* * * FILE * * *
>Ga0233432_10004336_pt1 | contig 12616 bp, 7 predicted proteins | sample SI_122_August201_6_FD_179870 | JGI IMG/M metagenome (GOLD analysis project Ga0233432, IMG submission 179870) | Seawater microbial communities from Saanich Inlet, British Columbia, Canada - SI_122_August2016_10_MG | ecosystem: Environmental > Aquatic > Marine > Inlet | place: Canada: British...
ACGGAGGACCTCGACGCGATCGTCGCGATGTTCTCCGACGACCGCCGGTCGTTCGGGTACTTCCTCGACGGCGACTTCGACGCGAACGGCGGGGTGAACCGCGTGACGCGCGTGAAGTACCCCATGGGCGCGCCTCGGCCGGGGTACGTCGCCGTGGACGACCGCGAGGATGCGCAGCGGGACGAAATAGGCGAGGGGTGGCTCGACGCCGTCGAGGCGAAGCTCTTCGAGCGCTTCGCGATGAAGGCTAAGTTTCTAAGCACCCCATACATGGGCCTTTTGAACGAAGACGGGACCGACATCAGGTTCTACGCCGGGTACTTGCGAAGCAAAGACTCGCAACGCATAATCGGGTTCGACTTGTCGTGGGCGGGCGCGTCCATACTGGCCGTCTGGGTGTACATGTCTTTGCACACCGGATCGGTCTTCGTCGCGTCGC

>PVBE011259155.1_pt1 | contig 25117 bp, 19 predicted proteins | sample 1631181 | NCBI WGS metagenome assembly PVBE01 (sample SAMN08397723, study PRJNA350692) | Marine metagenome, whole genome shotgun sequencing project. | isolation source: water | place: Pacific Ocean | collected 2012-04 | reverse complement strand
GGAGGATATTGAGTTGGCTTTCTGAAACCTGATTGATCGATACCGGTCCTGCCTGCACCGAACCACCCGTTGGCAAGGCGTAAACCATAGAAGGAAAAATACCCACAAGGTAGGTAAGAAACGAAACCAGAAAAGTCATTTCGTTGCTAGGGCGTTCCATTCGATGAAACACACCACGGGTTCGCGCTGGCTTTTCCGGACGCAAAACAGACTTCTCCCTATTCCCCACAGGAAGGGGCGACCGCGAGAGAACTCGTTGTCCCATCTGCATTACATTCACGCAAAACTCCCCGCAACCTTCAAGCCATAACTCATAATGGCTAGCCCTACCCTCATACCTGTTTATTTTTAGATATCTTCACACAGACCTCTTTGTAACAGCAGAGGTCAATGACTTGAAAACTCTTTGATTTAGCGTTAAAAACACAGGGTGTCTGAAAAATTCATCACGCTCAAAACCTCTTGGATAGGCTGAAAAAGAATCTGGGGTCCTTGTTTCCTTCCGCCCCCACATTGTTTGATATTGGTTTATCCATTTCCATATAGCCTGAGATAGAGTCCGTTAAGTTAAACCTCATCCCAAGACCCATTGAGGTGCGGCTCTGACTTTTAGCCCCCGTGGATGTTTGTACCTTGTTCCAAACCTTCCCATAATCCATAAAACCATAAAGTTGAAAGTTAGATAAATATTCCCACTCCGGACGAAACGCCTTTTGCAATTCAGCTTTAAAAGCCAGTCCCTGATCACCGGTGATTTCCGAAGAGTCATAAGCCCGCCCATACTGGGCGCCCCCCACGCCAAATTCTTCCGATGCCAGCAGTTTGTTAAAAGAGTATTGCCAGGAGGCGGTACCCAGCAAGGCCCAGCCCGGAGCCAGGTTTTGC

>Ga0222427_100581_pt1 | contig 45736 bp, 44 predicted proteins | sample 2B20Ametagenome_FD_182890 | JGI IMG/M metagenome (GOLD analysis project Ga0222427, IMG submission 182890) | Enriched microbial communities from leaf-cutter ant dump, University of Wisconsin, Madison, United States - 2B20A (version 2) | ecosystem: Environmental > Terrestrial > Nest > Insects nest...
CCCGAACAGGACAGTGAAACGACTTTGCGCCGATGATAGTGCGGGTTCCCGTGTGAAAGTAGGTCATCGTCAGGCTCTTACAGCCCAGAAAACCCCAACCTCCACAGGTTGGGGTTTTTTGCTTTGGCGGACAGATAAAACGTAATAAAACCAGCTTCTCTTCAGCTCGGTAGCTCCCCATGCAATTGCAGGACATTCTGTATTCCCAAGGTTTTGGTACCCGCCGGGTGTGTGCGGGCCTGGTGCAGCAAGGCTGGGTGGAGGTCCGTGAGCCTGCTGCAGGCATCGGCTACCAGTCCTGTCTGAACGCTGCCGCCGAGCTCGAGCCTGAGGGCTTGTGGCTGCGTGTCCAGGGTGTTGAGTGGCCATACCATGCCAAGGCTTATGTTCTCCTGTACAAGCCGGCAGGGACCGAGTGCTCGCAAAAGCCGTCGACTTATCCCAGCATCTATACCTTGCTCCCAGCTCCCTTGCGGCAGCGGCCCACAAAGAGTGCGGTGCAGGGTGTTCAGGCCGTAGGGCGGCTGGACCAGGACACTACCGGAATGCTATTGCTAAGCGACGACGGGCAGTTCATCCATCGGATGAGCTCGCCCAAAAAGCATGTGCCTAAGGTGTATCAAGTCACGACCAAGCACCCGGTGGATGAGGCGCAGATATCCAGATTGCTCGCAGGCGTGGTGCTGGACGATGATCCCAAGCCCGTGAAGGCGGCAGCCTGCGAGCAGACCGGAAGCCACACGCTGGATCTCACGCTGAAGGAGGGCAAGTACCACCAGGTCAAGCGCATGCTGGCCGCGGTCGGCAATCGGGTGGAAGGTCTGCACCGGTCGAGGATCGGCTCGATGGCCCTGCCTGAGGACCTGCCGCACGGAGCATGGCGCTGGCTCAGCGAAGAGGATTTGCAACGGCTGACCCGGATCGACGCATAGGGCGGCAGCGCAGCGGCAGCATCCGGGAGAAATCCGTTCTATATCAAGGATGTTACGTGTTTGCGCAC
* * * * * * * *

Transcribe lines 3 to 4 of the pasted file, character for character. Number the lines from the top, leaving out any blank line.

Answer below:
>PVBE011259155.1_pt1 | contig 25117 bp, 19 predicted proteins | sample 1631181 | NCBI WGS metagenome assembly PVBE01 (sample SAMN08397723, study PRJNA350692) | Marine metagenome, whole genome shotgun sequencing project. | isolation source: water | place: Pacific Ocean | collected 2012-04 | reverse complement strand
GGAGGATATTGAGTTGGCTTTCTGAAACCTGATTGATCGATACCGGTCCTGCCTGCACCGAACCACCCGTTGGCAAGGCGTAAACCATAGAAGGAAAAATACCCACAAGGTAGGTAAGAAACGAAACCAGAAAAGTCATTTCGTTGCTAGGGCGTTCCATTCGATGAAACACACCACGGGTTCGCGCTGGCTTTTCCGGACGCAAAACAGACTTCTCCCTATTCCCCACAGGAAGGGGCGACCGCGAGAGAACTCGTTGTCCCATCTGCATTACATTCACGCAAAACTCCCCGCAACCTTCAAGCCATAACTCATAATGGCTAGCCCTACCCTCATACCTGTTTATTTTTAGATATCTTCACACAGACCTCTTTGTAACAGCAGAGGTCAATGACTTGAAAACTCTTTGATTTAGCGTTAAAAACACAGGGTGTCTGAAAAATTCATCACGCTCAAAACCTCTTGGATAGGCTGAAAAAGAATCTGGGGTCCTTGTTTCCTTCCGCCCCCACATTGTTTGATATTGGTTTATCCATTTCCATATAGCCTGAGATAGAGTCCGTTAAGTTAAACCTCATCCCAAGACCCATTGAGGTGCGGCTCTGACTTTTAGCCCCCGTGGATGTTTGTACCTTGTTCCAAACCTTCCCATAATCCATAAAACCATAAAGTTGAAAGTTAGATAAATATTCCCACTCCGGACGAAACGCCTTTTGCAATTCAGCTTTAAAAGCCAGTCCCTGATCACCGGTGATTTCCGAAGAGTCATAAGCCCGCCCATACTGGGCGCCCCCCACGCCAAATTCTTCCGATGCCAGCAGTTTGTTAAAAGAGTATTGCCAGGAGGCGGTACCCAGCAAGGCCCAGCCCGGAGCCAGGTTTTGC